It was a beautiful fall Saturday morning, October 11, 1958. Never one to sleep in, I was up, had breakfast and watching cartoons. Since it was the weekend Mom was home. For a kid, it was just another lazy weekend for this second grader. As the youngest member of our family of 5, my list of chores was short. Play outside, eat, play some more and take a bath. Tomorrow was Sunday, which meant church (morning and night) and everyone needed to get their baths done on Saturday. No shower in our house, so everyone took a bath. I’d squirt Ivory Liquid dish soap in the tub to get gobs of bubbles.
Mom got a job once I started kindergarten. She worked at a hatchery, candling eggs. Odd job she had standing in a very dark room. There was a box about waist high that had a very bright light coming out of a small round hole in the front. Mom picked up 4 eggs, 2 in each hand, and examined the eggs in front of the light which showed her if there was a blemish or blood spot in the egg.
Dad left at the crack of dawn that day. He did small jobs for folks after supper and on Saturdays (never on Sunday, the 7th day was to rest and worship God). Often it was the widows in town who needed storm/screen windows put on or removed, their house painted or new shingles. This was a different job though. He was taking down a building in Hawarden about 30 miles away. He either sold the used lumber or used it on a project at our house which was never ending. Plus he got paid to take it down. He took his thermos of coffee along, but I think he was planning to have lunch at a restaurant that day.
Dad removing nails from used lumber during the 50’s…
Soon I would be outside playing, but who could pull themselves away from TV on Saturday morning? Out of the corner of my eye through the window I noticed my 12 year old brother Larry riding down our drive-way. He was riding my bike, not his. I flew out the front door yelling, “Larry what are you doing? Bring back my bike.” He had a beautiful Schwinn, mine was a smaller girls bike and not fancy, but then I was not yet 8. He kept peddling, turned around and yelled back, “I’m going to grandpa Gerritson’s and I need your bike to use the basket. I’ll give you a dime when I get home and bring you back a surprise.” Since most of my friends lived a house or 2 away it wasn’t a big deal, but he hadn’t asked before he took off.
I went back to my cartoons. Mom was doing Saturday’s work (cleaning) which meant she would be inviting someone over for coffee and dessert after church Sunday night. She always cleaned, but when she baked on Saturday she’d invite a family by phone or after church tomorrow. Don’t remember what my 15 year old sister Mona was doing, most likely helping mom.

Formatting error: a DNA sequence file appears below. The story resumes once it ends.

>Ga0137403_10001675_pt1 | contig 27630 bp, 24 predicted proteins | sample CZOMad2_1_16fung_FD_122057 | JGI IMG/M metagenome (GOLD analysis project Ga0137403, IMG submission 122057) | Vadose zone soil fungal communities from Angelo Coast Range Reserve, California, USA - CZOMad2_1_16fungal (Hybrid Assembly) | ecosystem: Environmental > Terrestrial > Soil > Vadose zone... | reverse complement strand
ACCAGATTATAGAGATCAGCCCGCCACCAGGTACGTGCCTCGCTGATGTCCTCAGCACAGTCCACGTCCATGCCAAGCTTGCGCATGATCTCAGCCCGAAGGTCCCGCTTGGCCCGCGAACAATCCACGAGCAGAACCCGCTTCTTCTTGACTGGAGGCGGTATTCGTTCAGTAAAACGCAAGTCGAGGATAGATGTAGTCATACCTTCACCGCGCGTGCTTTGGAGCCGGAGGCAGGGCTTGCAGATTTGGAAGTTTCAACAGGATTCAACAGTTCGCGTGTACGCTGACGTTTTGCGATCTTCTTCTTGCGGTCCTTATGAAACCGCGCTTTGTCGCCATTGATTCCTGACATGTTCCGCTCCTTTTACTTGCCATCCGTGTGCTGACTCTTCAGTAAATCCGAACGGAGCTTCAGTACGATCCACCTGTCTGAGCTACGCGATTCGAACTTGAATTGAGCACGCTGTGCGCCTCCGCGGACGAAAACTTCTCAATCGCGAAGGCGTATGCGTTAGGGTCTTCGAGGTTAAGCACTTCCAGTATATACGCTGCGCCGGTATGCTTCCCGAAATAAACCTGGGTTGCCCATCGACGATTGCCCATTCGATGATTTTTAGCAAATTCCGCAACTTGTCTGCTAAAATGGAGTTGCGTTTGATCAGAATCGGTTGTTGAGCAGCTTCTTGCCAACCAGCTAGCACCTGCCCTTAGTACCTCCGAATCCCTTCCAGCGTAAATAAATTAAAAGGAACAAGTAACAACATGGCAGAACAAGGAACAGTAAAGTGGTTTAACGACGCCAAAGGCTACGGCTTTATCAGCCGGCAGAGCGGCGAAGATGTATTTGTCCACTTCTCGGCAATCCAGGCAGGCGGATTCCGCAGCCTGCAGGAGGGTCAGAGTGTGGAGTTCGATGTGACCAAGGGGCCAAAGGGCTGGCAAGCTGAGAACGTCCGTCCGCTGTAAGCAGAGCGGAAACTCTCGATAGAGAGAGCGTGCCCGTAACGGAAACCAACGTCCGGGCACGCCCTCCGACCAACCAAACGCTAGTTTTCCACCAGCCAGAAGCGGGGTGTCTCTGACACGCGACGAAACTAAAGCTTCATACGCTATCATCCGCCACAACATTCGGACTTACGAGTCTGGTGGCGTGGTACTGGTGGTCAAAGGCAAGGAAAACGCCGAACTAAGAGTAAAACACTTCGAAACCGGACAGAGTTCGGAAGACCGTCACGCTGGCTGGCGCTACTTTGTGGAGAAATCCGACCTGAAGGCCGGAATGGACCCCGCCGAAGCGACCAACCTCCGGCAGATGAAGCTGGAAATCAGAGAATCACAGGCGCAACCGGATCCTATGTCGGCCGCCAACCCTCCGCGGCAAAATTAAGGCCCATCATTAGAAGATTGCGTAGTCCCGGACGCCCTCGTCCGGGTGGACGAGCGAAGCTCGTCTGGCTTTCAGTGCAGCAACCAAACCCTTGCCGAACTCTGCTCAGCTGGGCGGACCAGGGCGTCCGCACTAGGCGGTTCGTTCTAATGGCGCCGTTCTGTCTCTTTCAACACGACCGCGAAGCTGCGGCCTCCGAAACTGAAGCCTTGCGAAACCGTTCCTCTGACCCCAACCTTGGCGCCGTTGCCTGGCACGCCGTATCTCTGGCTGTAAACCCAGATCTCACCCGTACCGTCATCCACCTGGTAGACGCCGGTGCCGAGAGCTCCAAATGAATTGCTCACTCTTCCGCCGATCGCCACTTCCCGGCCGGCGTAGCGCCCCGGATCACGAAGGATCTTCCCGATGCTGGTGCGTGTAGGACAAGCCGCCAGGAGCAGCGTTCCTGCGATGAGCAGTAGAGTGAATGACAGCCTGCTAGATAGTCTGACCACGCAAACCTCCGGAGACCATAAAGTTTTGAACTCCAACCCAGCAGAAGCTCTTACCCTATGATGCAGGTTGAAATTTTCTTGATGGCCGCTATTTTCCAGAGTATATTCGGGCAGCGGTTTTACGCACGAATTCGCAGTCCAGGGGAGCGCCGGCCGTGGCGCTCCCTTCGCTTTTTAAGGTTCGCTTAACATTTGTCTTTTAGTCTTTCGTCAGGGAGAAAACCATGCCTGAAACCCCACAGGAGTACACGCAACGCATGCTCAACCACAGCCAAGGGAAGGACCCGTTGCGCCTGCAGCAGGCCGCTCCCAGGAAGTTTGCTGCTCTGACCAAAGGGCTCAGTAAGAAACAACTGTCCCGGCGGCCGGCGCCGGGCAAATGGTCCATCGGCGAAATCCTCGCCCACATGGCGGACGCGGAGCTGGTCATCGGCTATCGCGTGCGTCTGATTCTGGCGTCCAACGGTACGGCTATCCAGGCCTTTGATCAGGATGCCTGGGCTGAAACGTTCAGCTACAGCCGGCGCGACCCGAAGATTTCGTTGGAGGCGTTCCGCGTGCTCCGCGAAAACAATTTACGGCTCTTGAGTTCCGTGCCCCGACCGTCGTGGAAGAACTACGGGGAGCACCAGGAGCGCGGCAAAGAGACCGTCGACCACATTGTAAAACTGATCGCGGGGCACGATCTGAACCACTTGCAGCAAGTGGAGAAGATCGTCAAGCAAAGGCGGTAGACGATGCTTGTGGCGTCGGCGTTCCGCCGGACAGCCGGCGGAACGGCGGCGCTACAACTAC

Mona, Larry and me, 1957…
A little while later the phone rang in the kitchen. All of a sudden Mom started screaming and ran out of the house right into the street. Across 15th Street, Mrs. Klein ran out to my mom who was now running in circles hysterically. I started crying but didn’t know why. Just uneasy and scared watching mom. Larry had been hit by a car, riding my bike on Highway 18. He had been coming back from town to our grandparent’s house.
Soon our house was filled with grown-ups, most from our small, close-knit church, Calvin Christian Reformed. A couple minutes later our minister Rev. Milton Doornbos walked through the door. No cell phones back then, someone had called a business in Hawarden. Giving them instructions to find dad and tell him there had been an accident. He needed to come home as quick as he could.
By the time dad drove back from Hawarden, there were a dozen cars parked on our block. It must have been so hard for Dad to walk in our house. The most devastating news a parent can hear. His only son Larry was dead. What a nightmare. Should life go on? Soon we would hear conflicting stories about what happened. Some said that Larry got the bottom of his jean caught in the bike chain causing him to swerve into traffic. At that time Highway 18 had this little lip on the shoulder, almost like a curb. I grew up believing the car swerved up that lip and hit Larry. Either way, my beloved big brother was gone.
Rev. & Mrs. Doornbos who visited us weekly for a year after we lost Larry…
This tragedy affected our family forever. We were never the same. Not a day goes by where I don’t think about Larry. My parents certainly never recovered. Their marriage would take a hit from this senseless accident. Mom definitely would have benefited from talking to a grief counselor or group therapy. But that did not happen in a small Iowa town in the late 50’s. The police later found a caramel apple near my bike that had flown out of the basket. My “treat” from Larry for borrowing his little sister’s bike…
|Neese 2nd grade school picture, 1958…|
2 thoughts on “Ain’t no sunshine…”
Denise,\”Our family was never again the same.\”Heartbreak upon heartbreak; so sad. I had read this one before but it still moved me.Paul
Something this devastating changed our whole family dynamic. Which was fragile to begin with. Often wonder how our lives would have turned out had Larry not died…